Country heads towards unethical economy: economists

Country heads towards unethical economy: economists

Speakers in a post-budget discussion on Monday said that the country was heading towards an unethical economy as corruption has been encouraged under political patronisation for vested quartets plundering power sector subsidy and bank loans.

The speakers comprising economists, parliament members and a retired bureaucrat also said failure to mobilise sufficient revenue due to misincentives and leakages put the government on verge of bankruptcy with the repayment pressure for debt service rising sharply.

Jointly organised by the Newspaper Owners’ Association of Bangladesh and the Editors’ Council at a city hotel three days after the announcement of the national budget for FY25, the speakers said reforms in banking sector and public as well as revenue administrations became imperative to overcome economic vulnerabilities worsening due to the prolonged shortage of dollar and a decade-high inflation.

Economist Wahiduddin Mahmud, also a former caretaker government adviser, said the new budget had been rendered a sacrificial lamb as it is given against backdrop of relentless corruption in the banking sector, capital flight and growing interest payment.

Most of the proposed budgetary measures including 6.5 per cent inflation unrealistic, he said.
Referring to reported illegal wealth and money smuggling by former police chief Benazir Ahmed, the noted economist said Bangladesh Financial Intelligent Unit did not function properly.

Transactions of more than Tk 10 lakh in the banking channel come under the scanner of BFIU, he said, adding that unethical benefits such as capacity charge and legalisation of undisclosed money were growing in the economy.

According to Hossian Zillur Rahman, another former caretaker government adviser, the budget proposal reflected dictates by International Monetary Fund, oligarchs and bureaucrats.

Calling the proposed undisclosed money legalisation scope deducting 15 per cent tax unethical, he said the overall situation would be dangerous in coming days if the ethical practices in the economy were not stopped.

Former Bangladesh Bank governor Salehuddin Ahmed said the budgetary proposal for borrowing hardly reflected the reality of the banking sector hamstrung by the growing bad loans.

Mocking the defaulted loan as an economic model he said changes in the income tax rates and custom duties every year were not good for economy.

The former BB governor criticised the projected huge expenditure for the administration saying that there was improvement in service delivery by the government officials.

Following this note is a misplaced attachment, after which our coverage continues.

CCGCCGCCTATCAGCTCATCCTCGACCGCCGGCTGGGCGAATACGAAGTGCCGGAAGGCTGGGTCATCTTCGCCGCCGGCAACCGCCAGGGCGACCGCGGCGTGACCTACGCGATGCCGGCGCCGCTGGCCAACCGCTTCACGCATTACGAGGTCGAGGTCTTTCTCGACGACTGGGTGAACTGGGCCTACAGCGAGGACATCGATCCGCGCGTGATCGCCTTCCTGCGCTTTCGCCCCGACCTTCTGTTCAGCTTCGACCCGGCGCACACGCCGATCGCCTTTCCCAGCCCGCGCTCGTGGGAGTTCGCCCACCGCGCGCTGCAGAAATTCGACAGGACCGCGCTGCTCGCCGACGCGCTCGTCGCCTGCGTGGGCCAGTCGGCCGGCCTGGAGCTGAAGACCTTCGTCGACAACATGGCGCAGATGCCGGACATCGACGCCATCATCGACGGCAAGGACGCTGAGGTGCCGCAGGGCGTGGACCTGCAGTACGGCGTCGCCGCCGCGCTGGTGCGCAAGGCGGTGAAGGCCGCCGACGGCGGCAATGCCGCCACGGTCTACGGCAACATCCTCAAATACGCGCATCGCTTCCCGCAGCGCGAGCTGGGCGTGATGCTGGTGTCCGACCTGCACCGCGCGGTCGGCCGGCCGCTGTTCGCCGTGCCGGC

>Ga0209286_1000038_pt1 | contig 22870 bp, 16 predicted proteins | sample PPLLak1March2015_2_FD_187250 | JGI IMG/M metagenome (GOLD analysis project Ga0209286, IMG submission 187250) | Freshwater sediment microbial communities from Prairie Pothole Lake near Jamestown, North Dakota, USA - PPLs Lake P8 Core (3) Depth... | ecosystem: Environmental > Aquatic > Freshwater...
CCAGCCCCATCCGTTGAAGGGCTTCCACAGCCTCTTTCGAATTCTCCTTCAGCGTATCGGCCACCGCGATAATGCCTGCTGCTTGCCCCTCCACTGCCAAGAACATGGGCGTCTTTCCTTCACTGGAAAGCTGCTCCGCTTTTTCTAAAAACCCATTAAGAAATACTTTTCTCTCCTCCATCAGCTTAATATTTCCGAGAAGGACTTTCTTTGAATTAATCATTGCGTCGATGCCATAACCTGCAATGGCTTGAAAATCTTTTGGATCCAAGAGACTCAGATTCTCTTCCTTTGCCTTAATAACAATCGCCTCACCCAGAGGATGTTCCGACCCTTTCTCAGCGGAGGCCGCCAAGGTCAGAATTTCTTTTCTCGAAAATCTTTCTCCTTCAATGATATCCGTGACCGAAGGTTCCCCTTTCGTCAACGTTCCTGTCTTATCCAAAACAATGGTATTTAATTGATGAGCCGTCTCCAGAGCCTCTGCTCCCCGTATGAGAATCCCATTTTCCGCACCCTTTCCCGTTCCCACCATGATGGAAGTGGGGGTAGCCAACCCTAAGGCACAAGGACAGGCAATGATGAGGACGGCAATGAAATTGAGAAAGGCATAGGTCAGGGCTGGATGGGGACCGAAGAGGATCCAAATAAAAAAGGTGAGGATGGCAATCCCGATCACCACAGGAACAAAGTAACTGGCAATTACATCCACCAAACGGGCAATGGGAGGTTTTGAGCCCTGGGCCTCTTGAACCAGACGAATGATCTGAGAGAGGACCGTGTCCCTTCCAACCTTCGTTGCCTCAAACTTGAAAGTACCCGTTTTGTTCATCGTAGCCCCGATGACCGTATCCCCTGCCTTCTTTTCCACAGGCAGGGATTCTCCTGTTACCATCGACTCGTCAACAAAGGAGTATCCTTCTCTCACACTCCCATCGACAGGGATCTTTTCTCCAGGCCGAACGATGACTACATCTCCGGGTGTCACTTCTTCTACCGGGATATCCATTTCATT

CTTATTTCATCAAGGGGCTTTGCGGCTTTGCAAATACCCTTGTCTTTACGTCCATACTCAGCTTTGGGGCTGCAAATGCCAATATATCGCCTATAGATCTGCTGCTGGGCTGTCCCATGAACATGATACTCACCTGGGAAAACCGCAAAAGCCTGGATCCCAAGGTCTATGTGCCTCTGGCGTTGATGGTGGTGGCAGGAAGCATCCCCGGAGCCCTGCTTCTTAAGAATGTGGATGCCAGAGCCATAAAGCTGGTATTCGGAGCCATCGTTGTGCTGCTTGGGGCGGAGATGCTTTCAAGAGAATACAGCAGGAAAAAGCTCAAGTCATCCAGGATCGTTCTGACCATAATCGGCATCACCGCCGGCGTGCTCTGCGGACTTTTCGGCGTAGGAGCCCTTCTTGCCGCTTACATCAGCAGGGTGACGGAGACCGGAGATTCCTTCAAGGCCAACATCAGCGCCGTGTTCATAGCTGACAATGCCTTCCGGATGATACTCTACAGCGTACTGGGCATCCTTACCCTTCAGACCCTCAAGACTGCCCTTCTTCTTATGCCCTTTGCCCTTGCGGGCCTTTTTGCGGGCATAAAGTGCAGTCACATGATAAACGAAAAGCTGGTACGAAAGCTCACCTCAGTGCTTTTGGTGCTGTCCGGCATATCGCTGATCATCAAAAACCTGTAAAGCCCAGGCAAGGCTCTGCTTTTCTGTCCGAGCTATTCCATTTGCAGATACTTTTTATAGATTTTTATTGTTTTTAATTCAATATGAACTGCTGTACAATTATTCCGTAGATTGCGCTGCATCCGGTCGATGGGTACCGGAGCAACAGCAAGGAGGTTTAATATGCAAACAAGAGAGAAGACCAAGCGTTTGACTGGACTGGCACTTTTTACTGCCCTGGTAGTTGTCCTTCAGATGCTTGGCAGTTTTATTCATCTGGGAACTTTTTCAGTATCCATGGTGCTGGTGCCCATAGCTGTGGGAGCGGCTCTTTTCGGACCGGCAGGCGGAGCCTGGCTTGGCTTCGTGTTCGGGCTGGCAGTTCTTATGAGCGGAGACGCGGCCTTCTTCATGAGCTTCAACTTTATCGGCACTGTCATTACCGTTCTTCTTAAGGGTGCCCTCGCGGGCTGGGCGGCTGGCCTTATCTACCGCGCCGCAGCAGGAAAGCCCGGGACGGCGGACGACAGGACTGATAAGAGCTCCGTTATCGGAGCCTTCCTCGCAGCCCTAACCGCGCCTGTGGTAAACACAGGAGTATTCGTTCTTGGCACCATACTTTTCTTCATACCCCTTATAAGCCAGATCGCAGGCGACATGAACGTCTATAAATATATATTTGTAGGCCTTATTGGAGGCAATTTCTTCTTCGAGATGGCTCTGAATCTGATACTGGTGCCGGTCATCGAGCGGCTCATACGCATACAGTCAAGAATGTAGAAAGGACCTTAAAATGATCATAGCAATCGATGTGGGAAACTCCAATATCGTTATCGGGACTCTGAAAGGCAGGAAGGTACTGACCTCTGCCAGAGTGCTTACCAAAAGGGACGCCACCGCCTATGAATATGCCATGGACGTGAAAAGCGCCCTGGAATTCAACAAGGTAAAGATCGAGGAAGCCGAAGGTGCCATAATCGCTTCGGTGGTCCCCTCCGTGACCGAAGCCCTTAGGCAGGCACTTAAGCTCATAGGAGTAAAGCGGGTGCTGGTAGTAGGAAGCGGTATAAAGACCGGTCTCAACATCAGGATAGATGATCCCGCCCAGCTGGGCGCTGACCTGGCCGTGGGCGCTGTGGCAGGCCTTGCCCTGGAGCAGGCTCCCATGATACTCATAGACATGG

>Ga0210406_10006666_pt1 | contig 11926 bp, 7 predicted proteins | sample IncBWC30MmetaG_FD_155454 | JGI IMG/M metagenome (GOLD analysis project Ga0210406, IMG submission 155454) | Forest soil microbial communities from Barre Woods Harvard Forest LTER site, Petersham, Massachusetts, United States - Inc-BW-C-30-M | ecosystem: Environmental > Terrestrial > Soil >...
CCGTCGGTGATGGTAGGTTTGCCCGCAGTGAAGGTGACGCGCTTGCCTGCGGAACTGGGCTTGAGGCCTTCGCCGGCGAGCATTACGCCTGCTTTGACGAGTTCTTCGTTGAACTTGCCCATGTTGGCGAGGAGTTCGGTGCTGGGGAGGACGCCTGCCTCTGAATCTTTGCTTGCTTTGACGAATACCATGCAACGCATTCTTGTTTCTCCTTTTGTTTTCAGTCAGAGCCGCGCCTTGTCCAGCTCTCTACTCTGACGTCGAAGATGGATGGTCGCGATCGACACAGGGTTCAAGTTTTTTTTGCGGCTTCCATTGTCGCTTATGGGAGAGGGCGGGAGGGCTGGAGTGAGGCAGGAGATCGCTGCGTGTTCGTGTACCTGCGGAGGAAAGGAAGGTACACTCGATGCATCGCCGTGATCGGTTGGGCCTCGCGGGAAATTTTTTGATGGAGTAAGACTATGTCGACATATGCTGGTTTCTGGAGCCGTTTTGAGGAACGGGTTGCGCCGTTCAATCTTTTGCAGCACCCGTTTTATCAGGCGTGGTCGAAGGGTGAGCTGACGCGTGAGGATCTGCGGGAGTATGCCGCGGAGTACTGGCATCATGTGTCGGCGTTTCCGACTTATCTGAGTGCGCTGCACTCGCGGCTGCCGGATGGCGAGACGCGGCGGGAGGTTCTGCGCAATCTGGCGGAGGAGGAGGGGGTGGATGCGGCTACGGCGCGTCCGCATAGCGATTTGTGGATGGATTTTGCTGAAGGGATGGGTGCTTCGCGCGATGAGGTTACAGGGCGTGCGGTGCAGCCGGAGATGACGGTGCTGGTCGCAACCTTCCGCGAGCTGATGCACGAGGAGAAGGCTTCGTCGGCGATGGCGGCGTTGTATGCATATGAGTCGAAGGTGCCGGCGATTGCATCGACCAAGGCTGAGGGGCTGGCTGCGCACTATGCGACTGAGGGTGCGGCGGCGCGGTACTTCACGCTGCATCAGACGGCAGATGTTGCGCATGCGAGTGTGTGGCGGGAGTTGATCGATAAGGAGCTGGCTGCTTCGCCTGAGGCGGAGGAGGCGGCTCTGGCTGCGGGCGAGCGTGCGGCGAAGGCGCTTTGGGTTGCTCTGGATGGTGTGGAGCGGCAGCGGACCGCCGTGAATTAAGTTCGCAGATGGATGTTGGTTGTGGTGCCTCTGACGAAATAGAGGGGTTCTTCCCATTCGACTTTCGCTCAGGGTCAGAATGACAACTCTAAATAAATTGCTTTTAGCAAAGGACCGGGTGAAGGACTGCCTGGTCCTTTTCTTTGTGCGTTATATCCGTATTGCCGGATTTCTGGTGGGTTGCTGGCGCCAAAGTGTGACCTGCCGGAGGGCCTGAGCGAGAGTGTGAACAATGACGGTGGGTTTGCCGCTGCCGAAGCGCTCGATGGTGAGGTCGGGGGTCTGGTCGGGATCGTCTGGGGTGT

Earlier in the meeting, former comptroller and auditor general Muslim Chowdhury demanded establishment of commissions for bringing about reforms in the operating budget and moribund banking sector.

He noted that many of the bank credits had been extended without any projects with the motive of plundering.

He was critical about the government inclination to make investment on physical infrastructure projects instead of human resources development saying leakages and wastages in the physical infrastructure projects were high.

Policy Research Institute executive director Ahsan H Mansur was also critical about growing expenditure on perk and packages for the government officials and the number of ministries.

There is no need of so many ministries, he said, adding that the operating cost of the administration could be reduced by at least Tk 30,000 crore.

He said that the government should consult with Adani Group, Summit Group and Orion Group to rearrange the capacity charge that is taking huge toll on economy due to overcapacity in power generation.

NOAB president AK Azad, also a parliament member, in an introductory speech warned that employment generation would be effected greatly if the projected bank borrowing was implemented.

Center for Policy Dialogue executive director Fahmida Khatun lamented that the finance minister did not offer anything for the educated unemployed youths rushing for even a government job meant for school certificate holders.

Because they are extremely hungry, said the CPD executive director.

Salma Islam, a member of parliament from the reserve seat and the publisher of local vernacular daily Jugantor, demanded arrears payment by the government of the newspapers and waive of duty for the newspaper industry.

In his concluding remark, Mahfuz Anam, editor and publisher of The Daily Star and president of Editors’ Council thanked economists for highlighting reasons for the current economic downturn.